Prior to initiating radiation therapy for endometrial cancer, CT scanning is often utilized to generate an overall treatment plan. This includes 3D model generation of the abdomino‐pelvic region for target definition and dose calculation. The organs at risk within the radiated area are also contoured to ensure the dose limit is not exceeded for these structures. For endometrial cancer, the radiation volume usually includes regional nodal chains in addition to the tumor bed and upper vagina. In addition to CT scanning, other imaging modalities as MRI and or FDG PET/CT can also be used for target guidance when fused with CT simulation scans [49].

Image Guidance

Since EBRT is primarily given over 25–30 fractions for endometrial cancer, routine images are obtained to monitor regional anatomical shifts and ensure adequate patient positioning. In addition, kilovoltage and megavoltage images aid visualization of the pelvic bony landmarks for endometrial radiation therapy. More advanced imaging forms, such as cone‐beam CT (CBCT), aid visualization of pelvic soft tissue structures and assessment of vaginal vault motion due to changes in bladder and rectal filling during therapy, particularly when sophisticated radiation techniques are used as inverse modulated radiation therapy (IMRT) [50].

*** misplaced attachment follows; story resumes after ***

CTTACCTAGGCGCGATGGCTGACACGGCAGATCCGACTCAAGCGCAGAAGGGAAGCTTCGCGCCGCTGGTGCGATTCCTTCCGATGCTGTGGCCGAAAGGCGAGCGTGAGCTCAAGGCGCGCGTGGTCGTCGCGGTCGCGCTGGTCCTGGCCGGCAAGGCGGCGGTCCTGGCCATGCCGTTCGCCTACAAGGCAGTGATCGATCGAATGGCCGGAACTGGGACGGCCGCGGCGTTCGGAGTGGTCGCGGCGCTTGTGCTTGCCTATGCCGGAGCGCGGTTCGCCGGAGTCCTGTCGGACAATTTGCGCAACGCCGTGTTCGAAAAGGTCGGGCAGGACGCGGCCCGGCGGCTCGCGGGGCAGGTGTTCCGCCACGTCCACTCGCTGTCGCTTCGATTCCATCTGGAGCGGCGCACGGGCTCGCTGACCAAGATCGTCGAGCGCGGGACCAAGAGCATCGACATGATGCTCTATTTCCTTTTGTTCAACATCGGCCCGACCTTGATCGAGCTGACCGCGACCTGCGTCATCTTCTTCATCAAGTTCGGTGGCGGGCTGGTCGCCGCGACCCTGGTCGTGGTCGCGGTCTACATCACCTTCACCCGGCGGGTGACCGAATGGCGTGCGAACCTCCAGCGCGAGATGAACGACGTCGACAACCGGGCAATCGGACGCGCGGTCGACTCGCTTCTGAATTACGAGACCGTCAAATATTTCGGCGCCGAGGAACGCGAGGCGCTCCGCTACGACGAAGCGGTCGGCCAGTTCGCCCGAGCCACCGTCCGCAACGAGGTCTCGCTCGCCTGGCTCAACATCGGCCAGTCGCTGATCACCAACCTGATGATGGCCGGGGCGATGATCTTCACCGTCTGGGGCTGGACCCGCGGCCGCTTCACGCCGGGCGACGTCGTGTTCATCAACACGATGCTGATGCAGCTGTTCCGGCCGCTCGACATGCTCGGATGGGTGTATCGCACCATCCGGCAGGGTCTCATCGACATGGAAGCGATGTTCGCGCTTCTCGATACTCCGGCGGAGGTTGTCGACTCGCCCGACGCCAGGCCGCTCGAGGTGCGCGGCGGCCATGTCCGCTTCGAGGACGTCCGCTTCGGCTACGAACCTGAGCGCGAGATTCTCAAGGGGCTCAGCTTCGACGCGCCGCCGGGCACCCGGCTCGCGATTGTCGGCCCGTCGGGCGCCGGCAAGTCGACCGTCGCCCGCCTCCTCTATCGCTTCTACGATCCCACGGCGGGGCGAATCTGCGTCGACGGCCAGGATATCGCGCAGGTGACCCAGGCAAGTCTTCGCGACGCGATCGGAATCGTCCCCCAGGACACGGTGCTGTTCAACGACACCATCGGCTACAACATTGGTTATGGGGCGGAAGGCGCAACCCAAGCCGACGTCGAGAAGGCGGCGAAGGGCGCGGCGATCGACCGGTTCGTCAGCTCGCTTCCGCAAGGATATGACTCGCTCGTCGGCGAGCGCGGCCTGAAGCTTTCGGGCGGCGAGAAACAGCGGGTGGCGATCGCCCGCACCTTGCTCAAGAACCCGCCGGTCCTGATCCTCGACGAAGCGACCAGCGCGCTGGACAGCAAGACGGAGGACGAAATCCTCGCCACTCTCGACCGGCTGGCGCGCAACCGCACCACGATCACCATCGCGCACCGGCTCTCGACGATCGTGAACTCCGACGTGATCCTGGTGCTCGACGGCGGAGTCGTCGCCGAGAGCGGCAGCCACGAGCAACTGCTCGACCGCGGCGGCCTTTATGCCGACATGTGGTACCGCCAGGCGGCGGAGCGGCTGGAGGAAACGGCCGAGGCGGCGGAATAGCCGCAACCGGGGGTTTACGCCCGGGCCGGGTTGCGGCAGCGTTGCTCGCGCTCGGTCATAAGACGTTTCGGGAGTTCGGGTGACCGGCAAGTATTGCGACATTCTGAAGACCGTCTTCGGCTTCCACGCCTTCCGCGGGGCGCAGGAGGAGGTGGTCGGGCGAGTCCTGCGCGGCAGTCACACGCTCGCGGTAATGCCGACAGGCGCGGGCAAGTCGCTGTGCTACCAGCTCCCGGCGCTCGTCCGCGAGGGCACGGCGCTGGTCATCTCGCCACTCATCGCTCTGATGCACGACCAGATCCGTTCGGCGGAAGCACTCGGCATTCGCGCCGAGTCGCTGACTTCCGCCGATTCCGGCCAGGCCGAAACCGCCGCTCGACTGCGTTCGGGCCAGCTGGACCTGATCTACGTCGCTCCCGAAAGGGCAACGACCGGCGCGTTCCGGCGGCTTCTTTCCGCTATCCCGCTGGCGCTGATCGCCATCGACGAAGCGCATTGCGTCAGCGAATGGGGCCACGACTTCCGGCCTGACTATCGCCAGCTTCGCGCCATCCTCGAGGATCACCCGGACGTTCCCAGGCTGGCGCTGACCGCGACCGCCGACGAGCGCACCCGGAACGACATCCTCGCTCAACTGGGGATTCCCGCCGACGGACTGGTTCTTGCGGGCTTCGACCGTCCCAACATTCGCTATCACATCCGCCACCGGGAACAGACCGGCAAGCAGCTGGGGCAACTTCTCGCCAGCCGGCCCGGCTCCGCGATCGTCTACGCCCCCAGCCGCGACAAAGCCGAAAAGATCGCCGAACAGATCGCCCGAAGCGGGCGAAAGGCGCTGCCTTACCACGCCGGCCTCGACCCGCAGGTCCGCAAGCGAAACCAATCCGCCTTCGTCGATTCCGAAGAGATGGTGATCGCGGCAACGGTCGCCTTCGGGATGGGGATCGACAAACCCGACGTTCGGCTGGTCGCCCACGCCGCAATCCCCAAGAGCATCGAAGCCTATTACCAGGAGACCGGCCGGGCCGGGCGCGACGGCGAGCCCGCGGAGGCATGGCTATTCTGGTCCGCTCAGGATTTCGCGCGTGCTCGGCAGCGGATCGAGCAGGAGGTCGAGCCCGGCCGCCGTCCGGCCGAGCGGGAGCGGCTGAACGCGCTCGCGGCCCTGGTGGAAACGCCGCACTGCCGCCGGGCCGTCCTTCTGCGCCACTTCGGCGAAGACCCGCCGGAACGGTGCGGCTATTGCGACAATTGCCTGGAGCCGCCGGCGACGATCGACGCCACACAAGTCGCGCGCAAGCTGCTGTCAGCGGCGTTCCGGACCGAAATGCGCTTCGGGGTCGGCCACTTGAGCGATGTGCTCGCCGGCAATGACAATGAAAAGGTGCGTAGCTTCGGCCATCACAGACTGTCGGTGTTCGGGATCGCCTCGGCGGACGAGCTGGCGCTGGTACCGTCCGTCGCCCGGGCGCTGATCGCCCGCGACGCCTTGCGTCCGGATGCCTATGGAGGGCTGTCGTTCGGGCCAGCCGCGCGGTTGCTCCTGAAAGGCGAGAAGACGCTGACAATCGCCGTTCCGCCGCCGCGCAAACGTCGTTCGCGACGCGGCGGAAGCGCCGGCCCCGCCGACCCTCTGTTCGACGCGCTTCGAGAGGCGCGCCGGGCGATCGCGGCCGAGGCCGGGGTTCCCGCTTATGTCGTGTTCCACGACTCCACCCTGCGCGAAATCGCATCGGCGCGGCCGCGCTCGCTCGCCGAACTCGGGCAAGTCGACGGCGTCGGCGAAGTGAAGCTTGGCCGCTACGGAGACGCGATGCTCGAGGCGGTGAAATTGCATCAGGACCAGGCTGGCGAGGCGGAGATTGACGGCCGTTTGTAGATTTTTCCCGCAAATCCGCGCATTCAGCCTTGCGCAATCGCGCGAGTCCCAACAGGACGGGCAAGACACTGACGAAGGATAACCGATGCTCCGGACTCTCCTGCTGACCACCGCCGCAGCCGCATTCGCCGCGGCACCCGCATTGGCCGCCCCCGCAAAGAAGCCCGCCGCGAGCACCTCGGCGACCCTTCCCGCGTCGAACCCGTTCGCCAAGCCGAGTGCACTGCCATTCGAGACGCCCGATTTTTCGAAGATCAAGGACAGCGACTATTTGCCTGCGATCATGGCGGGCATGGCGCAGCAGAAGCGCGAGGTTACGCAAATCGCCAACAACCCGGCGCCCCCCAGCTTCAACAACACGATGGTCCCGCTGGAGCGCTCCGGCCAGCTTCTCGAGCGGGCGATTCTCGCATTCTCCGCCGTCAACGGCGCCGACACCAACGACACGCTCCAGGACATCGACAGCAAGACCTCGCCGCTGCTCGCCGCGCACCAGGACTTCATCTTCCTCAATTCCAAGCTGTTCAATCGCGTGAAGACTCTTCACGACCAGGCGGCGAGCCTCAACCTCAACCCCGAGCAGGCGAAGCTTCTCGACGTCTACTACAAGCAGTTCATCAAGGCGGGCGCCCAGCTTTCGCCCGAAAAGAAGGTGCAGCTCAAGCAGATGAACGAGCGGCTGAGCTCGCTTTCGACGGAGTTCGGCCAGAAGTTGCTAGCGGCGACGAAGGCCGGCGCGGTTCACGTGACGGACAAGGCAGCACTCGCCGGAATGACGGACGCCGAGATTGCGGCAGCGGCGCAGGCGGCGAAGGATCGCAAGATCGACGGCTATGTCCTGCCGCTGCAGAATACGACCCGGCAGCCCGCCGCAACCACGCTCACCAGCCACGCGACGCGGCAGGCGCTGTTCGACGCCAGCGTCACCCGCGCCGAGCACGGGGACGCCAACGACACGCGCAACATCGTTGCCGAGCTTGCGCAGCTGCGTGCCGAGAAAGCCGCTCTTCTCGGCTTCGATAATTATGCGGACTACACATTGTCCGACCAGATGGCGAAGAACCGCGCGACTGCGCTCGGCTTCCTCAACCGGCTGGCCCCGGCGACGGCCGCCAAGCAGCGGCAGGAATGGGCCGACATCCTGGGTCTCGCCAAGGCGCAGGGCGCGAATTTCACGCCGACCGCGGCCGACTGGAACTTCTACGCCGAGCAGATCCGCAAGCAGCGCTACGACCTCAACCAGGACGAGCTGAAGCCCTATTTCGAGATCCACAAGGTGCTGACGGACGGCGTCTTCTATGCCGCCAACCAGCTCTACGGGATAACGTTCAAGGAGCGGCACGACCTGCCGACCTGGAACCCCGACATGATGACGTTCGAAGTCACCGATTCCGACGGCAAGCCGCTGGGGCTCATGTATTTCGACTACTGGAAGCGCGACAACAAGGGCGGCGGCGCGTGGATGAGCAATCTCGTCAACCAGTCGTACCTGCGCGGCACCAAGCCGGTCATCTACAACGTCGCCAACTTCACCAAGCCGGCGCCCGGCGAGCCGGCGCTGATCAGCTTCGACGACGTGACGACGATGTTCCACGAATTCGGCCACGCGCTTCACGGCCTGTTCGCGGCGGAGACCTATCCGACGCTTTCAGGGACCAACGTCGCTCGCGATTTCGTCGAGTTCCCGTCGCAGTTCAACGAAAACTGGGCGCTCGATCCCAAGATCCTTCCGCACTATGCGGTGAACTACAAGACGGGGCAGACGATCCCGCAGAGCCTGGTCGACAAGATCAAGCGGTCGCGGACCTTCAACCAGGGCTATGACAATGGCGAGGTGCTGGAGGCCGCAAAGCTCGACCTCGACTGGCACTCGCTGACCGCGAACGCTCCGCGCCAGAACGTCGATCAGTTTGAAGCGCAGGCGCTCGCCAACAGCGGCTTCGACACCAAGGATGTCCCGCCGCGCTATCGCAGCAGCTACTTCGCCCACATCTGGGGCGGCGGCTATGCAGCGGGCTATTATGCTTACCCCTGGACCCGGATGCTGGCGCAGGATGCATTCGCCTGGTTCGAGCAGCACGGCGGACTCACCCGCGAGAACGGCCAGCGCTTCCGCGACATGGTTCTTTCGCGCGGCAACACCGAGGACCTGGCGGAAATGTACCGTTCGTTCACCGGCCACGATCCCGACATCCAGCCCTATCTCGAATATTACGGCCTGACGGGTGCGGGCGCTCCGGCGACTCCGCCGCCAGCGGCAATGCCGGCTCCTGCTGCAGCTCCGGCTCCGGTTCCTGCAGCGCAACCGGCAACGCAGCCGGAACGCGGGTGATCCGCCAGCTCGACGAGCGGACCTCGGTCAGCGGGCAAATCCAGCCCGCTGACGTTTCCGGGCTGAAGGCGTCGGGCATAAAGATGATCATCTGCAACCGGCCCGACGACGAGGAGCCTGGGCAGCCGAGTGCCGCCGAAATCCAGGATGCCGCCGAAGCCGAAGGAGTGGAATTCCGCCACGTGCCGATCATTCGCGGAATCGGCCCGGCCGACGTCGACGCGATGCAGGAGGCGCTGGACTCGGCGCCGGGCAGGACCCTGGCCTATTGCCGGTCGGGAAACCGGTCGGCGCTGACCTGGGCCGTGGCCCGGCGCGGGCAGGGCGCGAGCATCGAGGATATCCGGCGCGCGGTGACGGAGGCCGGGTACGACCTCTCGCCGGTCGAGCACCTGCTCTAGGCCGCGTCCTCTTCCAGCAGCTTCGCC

Imaging in Brachytherapy

Based on pathological findings, brachytherapy can be given as monotherapy or in combination with EBRT after surgery for endometrial cancer. Imaging modalities are used for ICBT planning (as shown in Figure 20.6) using C‐arm X‐ray for two‐dimensional planning. In unresectable or recurrent endometrial cancer, US imaging oftentimes guides brachytherapy applicator insertion, and CT and MRI are utilized for three‐dimensional planning and proper dose adjustment for recurrent disease (as shown in Figure 20.7) [51, 52].

Schematic illustration of lateral and anterior–posterior (AP) X-ray scans for adjuvant two-dimensional brachytherapy planning.

Figure 20.6 Lateral and anterior–posterior (AP

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Jun 25, 2023 | Posted by in CARDIOVASCULAR IMAGING | Comments Off on Correlative Imaging of the Female Reproductive System